Imbalance in the motor fleet
Myosin initiates contraction by cross-linking with other proteins to propel the cell into motion. In the current study, the researchers traced the epicenter of mischief down to an imbalance in the ratio of myosin molecule arrangements inside heart cells. Cells containing HCM mutations had too many molecules ready to spring into action and too few myosin molecules idling standby, resulting in stronger contractions and poor relaxation of the cells.
An earlier study by the same team found that under normal conditions, the ratio between “on” and “off” myosin molecules in mouse heart cells is around 2-to-3. However, the new study shows that this ratio is off balance in heart cells that harbor HCM mutations, with disproportionately more molecules in active versus inactive states.
In an initial set of experiments, the investigators analyzed heart cells obtained from a breed of hibernating squirrel as a model to reflect extremes in physiologic demands during normal activity and hibernation. Cells obtained from squirrels in hibernation—when their heart rate slows down to about six beats per minute—contained 10 percent more “off” myosin molecules than the heart cells of active squirrels, whose heart rate averages 340 beats per minute.
“We believe this is one example of nature’s elegant way of conserving cardiac muscle energy in mammals during dormancy and periods of deficient resources,” Toepfer said.
Next, researchers looked at cardiac muscle cells from mice harboring the two most common gene defects seen in HCM. As expected, these cells had altered ratios of “on” and “off” myosin reserves. The researchers also analyzed myosin ratios in two types of human heart cells: Stem cell-derived human heart cells engineered in the lab to carry HCM mutations and cells obtained from the excised cardiac muscle tissue of patients with HCM. Both had out-of-balance ratios in their active and inactive myosin molecules.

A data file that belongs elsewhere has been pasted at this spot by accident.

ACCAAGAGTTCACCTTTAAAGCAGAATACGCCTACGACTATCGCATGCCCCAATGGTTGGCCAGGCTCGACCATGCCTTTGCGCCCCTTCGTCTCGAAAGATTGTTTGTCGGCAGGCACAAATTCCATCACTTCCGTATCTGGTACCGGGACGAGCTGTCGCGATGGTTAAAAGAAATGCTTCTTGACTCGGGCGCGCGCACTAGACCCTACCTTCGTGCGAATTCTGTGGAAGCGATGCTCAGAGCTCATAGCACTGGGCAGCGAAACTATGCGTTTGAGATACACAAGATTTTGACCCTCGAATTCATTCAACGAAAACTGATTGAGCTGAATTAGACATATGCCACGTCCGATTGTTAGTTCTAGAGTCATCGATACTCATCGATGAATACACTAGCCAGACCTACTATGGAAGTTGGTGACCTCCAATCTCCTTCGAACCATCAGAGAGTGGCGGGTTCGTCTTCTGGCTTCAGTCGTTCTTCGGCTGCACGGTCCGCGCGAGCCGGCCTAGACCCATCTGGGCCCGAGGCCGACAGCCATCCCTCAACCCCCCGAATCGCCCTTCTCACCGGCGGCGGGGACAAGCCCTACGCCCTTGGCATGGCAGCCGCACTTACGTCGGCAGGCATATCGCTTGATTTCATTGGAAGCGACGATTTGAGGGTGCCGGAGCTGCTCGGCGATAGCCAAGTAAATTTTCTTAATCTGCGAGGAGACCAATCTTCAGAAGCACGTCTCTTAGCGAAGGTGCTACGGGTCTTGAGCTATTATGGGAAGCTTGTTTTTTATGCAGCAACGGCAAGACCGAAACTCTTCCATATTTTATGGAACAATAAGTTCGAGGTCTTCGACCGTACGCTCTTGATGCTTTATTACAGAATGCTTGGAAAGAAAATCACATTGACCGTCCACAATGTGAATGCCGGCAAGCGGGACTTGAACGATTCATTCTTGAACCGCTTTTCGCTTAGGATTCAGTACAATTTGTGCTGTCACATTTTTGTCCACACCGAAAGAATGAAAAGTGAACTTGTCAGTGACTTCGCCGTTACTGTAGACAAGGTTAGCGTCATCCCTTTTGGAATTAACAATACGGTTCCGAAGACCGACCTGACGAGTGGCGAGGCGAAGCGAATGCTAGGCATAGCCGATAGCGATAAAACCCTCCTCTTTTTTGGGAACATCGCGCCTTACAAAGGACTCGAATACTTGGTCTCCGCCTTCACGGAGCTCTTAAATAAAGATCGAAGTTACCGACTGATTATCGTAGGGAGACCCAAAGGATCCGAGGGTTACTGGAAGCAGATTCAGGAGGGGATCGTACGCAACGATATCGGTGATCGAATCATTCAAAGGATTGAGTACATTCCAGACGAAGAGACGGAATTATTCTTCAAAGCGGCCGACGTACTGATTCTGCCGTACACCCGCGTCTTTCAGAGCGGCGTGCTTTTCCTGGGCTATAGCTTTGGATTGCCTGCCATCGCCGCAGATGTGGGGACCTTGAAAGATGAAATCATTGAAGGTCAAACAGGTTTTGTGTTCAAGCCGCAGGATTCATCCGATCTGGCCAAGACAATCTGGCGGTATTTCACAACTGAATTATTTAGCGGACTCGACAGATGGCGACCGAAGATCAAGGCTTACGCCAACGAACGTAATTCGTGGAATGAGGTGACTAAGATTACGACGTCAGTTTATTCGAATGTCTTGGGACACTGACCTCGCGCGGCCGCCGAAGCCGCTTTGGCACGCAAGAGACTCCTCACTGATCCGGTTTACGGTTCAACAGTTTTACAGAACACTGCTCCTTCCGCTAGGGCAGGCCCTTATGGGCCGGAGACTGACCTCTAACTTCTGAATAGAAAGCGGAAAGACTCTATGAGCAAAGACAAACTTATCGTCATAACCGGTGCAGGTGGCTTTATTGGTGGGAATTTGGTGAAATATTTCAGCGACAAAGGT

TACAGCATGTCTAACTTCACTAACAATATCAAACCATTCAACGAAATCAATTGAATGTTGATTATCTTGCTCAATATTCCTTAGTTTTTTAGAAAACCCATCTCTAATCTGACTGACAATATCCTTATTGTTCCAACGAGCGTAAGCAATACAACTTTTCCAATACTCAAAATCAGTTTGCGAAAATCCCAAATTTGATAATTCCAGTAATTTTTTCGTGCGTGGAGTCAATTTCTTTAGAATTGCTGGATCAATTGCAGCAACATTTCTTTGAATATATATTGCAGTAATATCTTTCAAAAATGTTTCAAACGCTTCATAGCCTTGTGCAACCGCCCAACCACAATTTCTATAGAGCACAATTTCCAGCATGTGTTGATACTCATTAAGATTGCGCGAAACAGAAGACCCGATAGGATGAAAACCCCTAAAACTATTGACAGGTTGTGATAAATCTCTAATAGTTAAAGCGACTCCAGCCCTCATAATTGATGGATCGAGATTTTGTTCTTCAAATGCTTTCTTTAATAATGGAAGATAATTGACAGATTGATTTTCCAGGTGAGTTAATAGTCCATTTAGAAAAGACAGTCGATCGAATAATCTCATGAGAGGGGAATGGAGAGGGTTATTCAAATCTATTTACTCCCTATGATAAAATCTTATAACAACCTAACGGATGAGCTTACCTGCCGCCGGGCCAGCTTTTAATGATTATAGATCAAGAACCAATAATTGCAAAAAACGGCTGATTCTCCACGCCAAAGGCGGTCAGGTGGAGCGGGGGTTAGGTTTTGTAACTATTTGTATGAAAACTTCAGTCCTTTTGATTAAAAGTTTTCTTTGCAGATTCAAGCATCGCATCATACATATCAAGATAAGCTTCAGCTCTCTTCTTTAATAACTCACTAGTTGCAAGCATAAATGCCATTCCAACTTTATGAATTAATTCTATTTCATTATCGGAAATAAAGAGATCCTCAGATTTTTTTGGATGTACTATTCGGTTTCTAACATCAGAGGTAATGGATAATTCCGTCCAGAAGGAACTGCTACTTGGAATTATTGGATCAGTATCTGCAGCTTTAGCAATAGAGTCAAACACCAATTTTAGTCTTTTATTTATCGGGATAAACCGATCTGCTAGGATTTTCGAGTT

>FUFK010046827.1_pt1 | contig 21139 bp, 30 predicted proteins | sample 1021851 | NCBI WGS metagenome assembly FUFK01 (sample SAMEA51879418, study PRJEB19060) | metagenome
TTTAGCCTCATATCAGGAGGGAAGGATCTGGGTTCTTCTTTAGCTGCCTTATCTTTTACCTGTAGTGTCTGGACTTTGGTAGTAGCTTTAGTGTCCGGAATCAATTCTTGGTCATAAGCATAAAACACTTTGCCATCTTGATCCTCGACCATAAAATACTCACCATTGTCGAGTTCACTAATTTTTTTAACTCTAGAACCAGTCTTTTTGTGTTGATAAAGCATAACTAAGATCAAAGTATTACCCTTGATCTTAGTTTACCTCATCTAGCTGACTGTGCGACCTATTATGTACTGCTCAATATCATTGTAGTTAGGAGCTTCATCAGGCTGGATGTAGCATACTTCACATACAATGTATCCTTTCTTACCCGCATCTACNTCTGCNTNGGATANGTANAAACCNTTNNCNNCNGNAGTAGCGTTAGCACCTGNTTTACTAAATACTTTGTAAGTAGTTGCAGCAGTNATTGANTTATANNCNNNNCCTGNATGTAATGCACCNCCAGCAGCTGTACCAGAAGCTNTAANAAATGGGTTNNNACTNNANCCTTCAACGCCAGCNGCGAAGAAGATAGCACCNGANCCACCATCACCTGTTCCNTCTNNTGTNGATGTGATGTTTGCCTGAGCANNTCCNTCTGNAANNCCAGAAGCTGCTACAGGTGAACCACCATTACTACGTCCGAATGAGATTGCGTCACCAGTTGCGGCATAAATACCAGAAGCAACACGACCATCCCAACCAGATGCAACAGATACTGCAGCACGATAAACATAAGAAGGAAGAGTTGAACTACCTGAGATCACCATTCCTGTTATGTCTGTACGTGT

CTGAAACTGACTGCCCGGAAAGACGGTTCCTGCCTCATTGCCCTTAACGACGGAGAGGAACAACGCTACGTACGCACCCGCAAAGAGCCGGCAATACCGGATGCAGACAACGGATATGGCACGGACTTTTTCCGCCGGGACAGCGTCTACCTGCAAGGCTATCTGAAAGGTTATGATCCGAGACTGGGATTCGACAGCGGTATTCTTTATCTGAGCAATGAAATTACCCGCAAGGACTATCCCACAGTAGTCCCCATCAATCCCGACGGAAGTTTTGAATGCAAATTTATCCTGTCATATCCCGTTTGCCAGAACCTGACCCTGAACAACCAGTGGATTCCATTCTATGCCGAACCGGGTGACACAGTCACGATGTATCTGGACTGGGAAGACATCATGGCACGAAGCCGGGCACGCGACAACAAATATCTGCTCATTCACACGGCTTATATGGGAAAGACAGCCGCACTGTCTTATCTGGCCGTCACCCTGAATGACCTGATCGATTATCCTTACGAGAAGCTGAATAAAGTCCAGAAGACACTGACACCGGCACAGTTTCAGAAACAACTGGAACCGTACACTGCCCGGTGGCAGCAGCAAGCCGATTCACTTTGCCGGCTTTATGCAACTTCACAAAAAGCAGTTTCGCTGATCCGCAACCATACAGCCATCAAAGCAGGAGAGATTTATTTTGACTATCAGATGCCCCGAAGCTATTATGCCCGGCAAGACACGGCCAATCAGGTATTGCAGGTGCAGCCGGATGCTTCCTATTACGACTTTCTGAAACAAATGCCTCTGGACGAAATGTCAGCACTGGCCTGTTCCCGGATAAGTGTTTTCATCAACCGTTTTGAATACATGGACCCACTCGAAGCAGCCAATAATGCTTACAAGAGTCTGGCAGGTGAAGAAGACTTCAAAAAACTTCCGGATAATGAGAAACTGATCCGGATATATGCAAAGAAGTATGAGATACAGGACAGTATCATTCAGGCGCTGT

Further experiments showed that this imbalance perturbed the cells’ normal contraction and relaxation cycle. Cells harboring HCM mutations contained too many “on” myosin molecules and contracted more forcefully but relaxed poorly. In the process, the study showed, these cells gobbled up excessive amounts of ATP, the cellular fuel that sustains the work of each cell in our body. And because oxygen is necessary for ATP production, the mutated cells also devoured more oxygen than normal cells, the study showed. To sustain their energy demands, these cells turned to breaking down sugar molecules and fatty acids, which is a sign of altered metabolism, the researchers said.
“Taken together, our findings map out the molecular mechanisms that give rise to the cardinal features of the disease,” Seidman said. “They can help explain how chronically overexerted heart cells with high energy consumption in a state of metabolic stress can, over time, lead to a thickened heart muscle that contracts and relaxes abnormally and eventually becomes prone to arrhythmias, dysfunction and failure.”